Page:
Another question: do they put stuffed toys in the distraction bowls in sign 108 in trials? Or just/food treats? The treats didn’t bother her when we did ours but man did those stuffies entice her. 🤦🏼‍♀️🤣
 

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We are still struggling with this. She HATES the jump. She tries to go around every time. We had course class today and she goes over it with zero urgency or like it’s going to bite her. And apparently for a golden it has to be 24” high in rally. She gets to it and stops dead in her tracks.
You need something that will really, really motivate her. With my dog it's food, with others it's toys. It has to be something she really wants. Get a human helper, set up the jump (low height - 8 or 10 inches) in your hallway (where she has no option but to go over). Get your helper to hold her by the collar, then go to the other side of the jump with the motivating object and "rev her up". E.g. "Do you want this?" "Come and get it," etc. Wait until she's really pulling hard to get away from your helper. Then signal your helper to release her, and at the same time turn and run away from her, so she really has to hustle to catch you and get the motivator as her reward. Once she's playing the game well at home, you can transfer it to your training room. When you do this, make sure you set her up with your helper fairly close to the jump at first, so she can't go around it. If she goes round the jump, don't give the reward - just take her back and start over, a bit closer to the jump. Gradually increase the distance from the jump, then phase out the helper and run alongside her. Then start increasing the jump height. I did this with my dog (using a bowl of cheese pieces or cooked chicken) to build speed over jumps in agility, and it worked well.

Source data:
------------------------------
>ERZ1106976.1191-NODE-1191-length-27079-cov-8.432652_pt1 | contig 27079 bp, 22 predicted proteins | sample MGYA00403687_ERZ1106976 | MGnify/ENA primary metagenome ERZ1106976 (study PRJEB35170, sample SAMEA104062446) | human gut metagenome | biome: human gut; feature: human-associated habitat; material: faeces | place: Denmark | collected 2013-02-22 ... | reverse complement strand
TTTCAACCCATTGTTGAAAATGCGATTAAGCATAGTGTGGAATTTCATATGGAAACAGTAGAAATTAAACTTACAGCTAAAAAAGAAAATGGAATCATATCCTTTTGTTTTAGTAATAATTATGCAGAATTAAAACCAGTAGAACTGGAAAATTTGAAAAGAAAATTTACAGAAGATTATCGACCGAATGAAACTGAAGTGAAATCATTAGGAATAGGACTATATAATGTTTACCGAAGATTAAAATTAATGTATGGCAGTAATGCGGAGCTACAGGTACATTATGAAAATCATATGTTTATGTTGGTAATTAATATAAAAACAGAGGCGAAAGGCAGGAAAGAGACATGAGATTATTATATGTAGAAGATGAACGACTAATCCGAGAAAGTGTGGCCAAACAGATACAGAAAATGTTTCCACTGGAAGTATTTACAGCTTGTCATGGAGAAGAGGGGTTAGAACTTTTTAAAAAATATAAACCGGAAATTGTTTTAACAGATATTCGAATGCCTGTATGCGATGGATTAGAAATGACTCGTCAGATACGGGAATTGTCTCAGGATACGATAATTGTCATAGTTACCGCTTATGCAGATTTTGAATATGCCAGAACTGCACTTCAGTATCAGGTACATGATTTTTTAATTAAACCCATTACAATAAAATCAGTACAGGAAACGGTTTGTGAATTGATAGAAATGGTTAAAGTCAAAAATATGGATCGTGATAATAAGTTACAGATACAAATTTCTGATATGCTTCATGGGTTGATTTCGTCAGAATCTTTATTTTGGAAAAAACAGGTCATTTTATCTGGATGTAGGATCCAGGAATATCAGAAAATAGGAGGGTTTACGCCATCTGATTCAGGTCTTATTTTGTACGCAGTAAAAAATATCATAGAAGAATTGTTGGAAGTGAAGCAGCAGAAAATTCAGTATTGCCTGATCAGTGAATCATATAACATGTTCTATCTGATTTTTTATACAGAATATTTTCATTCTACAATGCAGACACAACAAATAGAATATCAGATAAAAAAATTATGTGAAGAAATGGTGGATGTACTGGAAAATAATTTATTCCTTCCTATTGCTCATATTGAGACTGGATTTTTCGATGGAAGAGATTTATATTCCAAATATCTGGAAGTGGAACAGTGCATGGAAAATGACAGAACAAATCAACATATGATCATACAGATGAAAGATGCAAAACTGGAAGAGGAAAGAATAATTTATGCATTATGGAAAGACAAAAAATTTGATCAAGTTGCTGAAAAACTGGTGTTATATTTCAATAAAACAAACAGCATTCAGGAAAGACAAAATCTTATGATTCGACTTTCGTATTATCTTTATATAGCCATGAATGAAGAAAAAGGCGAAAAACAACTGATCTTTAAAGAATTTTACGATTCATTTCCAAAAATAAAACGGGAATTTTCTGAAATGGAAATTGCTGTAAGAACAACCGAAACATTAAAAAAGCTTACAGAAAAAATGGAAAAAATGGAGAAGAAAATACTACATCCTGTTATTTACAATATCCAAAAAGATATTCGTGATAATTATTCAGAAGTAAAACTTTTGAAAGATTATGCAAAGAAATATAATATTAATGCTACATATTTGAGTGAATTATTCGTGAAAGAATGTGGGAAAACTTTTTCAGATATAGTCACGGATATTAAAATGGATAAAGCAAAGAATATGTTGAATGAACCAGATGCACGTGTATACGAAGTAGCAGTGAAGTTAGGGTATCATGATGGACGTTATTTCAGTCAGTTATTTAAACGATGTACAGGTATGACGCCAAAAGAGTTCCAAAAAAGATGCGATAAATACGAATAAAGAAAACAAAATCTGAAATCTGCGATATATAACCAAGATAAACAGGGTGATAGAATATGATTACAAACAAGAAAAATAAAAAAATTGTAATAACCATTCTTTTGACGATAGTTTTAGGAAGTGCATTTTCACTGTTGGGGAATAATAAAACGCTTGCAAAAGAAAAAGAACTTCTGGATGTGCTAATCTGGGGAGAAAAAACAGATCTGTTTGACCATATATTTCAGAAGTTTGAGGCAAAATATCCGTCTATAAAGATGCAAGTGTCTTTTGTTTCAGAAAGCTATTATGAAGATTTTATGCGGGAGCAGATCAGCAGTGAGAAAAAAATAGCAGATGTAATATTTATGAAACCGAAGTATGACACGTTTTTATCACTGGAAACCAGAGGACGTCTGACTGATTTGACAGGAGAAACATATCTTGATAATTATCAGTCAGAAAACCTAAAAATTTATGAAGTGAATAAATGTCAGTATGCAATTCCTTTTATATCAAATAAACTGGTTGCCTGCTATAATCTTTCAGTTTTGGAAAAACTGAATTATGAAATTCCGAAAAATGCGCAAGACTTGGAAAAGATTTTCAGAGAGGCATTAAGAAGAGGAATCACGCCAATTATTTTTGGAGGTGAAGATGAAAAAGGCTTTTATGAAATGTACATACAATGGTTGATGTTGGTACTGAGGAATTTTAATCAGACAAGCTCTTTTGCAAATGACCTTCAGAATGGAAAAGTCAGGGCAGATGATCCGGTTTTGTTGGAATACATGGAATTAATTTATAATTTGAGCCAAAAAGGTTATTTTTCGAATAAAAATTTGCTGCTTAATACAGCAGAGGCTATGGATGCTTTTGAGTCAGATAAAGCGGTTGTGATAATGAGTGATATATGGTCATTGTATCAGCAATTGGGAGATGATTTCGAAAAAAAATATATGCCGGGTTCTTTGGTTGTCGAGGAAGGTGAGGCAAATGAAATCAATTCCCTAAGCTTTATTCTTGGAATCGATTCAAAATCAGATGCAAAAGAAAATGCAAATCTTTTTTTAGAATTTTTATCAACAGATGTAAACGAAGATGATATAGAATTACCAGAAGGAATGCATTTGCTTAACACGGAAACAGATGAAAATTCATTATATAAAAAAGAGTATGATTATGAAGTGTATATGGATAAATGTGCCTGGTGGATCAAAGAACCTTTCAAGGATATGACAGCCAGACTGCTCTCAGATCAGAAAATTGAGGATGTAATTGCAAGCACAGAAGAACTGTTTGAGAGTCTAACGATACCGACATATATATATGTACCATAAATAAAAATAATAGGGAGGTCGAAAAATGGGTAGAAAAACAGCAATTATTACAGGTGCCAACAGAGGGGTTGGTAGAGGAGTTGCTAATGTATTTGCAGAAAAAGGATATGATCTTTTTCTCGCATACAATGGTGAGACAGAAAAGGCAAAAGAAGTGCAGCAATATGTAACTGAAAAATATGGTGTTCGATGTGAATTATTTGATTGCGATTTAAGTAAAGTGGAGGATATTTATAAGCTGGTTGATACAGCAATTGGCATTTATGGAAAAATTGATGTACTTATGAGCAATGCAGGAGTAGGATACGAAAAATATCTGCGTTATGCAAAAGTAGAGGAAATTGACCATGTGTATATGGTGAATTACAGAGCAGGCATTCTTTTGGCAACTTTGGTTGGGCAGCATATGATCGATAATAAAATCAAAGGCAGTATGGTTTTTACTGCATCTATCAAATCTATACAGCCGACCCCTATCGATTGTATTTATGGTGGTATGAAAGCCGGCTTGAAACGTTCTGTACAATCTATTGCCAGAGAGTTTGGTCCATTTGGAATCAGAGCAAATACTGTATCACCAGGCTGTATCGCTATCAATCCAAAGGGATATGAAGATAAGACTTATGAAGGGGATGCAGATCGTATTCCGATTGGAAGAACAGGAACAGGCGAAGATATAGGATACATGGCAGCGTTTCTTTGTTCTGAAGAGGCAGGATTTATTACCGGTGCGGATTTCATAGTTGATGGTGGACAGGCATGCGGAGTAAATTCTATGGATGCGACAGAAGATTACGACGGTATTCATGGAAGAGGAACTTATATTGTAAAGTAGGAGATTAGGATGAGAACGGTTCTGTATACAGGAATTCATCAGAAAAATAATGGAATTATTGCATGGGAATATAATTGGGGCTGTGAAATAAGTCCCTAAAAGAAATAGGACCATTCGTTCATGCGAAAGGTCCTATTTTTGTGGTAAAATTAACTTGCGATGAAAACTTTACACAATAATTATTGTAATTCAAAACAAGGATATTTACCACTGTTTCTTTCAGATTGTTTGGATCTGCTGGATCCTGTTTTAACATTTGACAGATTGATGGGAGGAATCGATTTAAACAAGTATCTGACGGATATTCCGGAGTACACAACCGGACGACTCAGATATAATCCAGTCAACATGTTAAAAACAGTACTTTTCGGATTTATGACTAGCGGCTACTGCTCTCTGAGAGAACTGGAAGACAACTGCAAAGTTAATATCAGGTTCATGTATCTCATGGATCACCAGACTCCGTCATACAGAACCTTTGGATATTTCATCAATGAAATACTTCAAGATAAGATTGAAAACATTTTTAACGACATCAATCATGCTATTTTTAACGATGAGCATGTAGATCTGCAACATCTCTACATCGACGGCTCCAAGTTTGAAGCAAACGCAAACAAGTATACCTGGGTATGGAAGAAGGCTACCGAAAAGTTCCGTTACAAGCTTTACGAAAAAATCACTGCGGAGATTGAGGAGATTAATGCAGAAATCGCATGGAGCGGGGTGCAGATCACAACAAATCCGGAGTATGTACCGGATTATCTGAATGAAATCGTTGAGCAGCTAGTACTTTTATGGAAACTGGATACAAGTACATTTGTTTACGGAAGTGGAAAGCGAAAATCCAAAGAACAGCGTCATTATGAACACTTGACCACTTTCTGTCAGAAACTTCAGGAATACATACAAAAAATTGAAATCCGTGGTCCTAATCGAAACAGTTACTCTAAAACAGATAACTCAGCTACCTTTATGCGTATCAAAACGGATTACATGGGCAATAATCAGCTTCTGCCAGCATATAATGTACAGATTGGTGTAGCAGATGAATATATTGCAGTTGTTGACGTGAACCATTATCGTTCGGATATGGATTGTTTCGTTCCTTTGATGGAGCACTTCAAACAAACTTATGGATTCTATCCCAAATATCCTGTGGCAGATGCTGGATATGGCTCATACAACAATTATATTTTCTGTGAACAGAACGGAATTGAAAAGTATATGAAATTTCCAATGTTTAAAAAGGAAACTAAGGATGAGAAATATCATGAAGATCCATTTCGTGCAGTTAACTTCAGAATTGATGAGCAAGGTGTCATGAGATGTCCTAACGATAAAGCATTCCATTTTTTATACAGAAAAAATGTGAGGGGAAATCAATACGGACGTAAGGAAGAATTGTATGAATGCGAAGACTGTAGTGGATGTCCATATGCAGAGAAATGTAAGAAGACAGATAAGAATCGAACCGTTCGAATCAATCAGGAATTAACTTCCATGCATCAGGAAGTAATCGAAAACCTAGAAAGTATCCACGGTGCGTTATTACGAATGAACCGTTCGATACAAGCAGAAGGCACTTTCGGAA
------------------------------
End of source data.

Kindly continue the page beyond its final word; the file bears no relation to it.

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where the tails wag
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I start building value for the jump in several ways (I usually use medium value food)

Low jumps beginning stages:
  • Straddle the jump with pup on a sit. Lead over the jump with a treat, quickly progress to tossing the treat
  • Stand on the other side of the jump and recall over to the reward
  • Stand with your dog and introduce the hand signal (used for both focus on the jump not me, and the jump itself) as you run alongside
  • for Rally you also need a send ahead to the jump so I use the food toss from the active hand (Rally = left hand)
  • You will also need to train both catching up to heel and returning to heel (with and without your forward motion). These can be trained with pylons or other markers and then introduced to the actual jump.